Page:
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McKeesport ponders ATV ban

| Monday, Jan. 28, 2013, 4:27 a.m.
Tom Bolich of McKeesport plows a Nimitz Drive driveway using a plow attachment on his personal ATV, while Jimmy Young observes and sons Jimmy and Joey Young shovel the walkway.
Jennifer R. Vertullo | Daily News
Tom Bolich of McKeesport plows a Nimitz Drive driveway using a plow attachment on his personal ATV, while Jimmy Young observes and sons Jimmy and Joey Young shovel the walkway. Jennifer R. Vertullo | Daily News

McKeesport is considering banning motorized recreational vehicles in response to city residents who want dirt bike and ATV riding in their neighborhood to stop.

During its February meetings, city council will discuss and vote on an ordinance drafted by resident Beatrice Longo that would prohibit the use of recreational motor vehicles within city limits. Longo presented a second ordinance that would have put moderate restrictions on operating such vehicles.

“We feel that it's urgent that you do consider this,” Longo told council this month. “We need an ordinance that not only addresses banning or restricting these vehicles, but also puts in some pretty serious consequences for not abiding by that ordinance.”

She suggested a “strong” ordinance that imposes fines and threatens the confiscation of vehicles.

Longo's concerns became public in September when residents Jimmy and Marcie Young purchased 5 acres of land across the street from their Arnold Drive home. That drew attention from neighbors who opposed their idea to have a trail-riding area for their eldest son and his friends.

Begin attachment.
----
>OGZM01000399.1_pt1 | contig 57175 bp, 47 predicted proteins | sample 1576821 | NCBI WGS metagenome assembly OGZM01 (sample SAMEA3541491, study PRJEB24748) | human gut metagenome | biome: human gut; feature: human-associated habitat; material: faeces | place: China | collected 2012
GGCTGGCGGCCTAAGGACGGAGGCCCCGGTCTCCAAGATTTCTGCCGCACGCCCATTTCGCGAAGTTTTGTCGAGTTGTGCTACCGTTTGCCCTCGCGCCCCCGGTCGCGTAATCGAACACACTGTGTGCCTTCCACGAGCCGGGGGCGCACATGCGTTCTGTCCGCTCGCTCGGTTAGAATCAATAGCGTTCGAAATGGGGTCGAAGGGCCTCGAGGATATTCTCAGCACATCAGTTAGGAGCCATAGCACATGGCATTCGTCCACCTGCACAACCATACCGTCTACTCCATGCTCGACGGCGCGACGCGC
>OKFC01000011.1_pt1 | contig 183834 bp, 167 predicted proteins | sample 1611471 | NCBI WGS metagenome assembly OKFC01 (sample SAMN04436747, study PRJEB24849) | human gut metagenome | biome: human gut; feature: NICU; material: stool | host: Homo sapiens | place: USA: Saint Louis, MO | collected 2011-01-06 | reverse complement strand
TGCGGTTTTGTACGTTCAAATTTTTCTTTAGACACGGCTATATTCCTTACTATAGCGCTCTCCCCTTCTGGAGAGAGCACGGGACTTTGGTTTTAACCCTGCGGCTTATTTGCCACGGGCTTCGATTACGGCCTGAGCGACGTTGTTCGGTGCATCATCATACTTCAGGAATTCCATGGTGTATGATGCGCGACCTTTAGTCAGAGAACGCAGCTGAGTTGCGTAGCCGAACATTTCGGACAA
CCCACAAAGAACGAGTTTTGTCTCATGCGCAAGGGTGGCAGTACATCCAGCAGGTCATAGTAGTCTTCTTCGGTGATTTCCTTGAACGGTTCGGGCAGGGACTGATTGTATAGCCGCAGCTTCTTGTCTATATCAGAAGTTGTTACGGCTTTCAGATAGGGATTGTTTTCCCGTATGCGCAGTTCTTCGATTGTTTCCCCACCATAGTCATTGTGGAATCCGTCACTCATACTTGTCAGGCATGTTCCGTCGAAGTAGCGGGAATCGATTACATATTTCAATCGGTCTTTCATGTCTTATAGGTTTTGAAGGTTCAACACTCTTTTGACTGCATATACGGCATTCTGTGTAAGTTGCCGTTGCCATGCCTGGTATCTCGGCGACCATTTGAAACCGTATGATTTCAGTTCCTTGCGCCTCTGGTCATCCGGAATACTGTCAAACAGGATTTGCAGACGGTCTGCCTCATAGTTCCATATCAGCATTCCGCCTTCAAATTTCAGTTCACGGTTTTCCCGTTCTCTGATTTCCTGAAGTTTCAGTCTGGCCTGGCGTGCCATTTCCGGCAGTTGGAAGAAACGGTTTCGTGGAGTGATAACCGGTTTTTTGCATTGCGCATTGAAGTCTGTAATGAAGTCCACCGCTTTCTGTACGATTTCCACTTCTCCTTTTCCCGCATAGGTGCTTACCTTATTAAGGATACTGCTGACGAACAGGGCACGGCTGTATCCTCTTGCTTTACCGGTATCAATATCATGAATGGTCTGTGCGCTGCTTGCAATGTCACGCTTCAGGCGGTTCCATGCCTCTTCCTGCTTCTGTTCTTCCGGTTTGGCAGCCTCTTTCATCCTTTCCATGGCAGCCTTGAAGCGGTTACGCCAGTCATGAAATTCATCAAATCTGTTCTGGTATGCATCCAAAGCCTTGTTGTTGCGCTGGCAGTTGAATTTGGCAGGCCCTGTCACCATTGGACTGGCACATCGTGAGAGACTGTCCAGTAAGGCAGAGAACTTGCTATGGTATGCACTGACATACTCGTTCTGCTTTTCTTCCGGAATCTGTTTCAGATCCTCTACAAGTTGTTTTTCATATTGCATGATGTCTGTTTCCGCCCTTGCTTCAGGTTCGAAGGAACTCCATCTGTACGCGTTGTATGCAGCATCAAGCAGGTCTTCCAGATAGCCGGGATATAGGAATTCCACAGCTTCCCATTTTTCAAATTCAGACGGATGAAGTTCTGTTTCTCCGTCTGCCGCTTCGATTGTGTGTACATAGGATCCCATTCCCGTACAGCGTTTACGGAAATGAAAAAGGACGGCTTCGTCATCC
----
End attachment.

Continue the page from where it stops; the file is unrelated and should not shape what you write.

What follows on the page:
A handful of Haler Heights residents, including Longo, began speaking out about the long-term disruption of dirt bikes and ATVs on the nearby “Fawcett meadow” property behind Wainwright drive, about which a formal complaint never had been filed.

After hearing about those concerns for several months, council president Darryl Segina met with police Chief Bryan J. Washowich and solicitor J. Jason Elash to discuss Longo's proposed ordinances and the state motor vehicle code, which prohibits the operation of unregistered vehicles on all roadways unless crossing them directly.

“We went over the ordinances she presented and contrasted them with the current state law, and analyzed potential changes,” Elash said. “The president of council decided to put the ordinance banning all ATV use on the agenda, as is.”

If the ban or similar ordinance was not added to council's agenda, Segina said, it would take only a few signatures and a court order for displeased residents to get it there.

Putting it on the February agenda makes it open for public hearing on Feb. 5 at 6:30 and for council's vote on Feb. 6 at 7 p.m.

“It's been a hot issue in town,” Segina said. “People are displeased with what's happening up there, and I think that's the big issue. Anyone who has something to say, pro or con, is welcome to come down and do that.”

Segina said he doesn't want to hurt anybody, but he wants people to know that at least some neighborhood residents “can't tolerate what's happening up there.”

Before the ordinance was suggested, Young said he was under the impression that he and the Haler Heights residents who opposed his plans would come to a compromise that is “better” than McKeesport's current noise ordinance.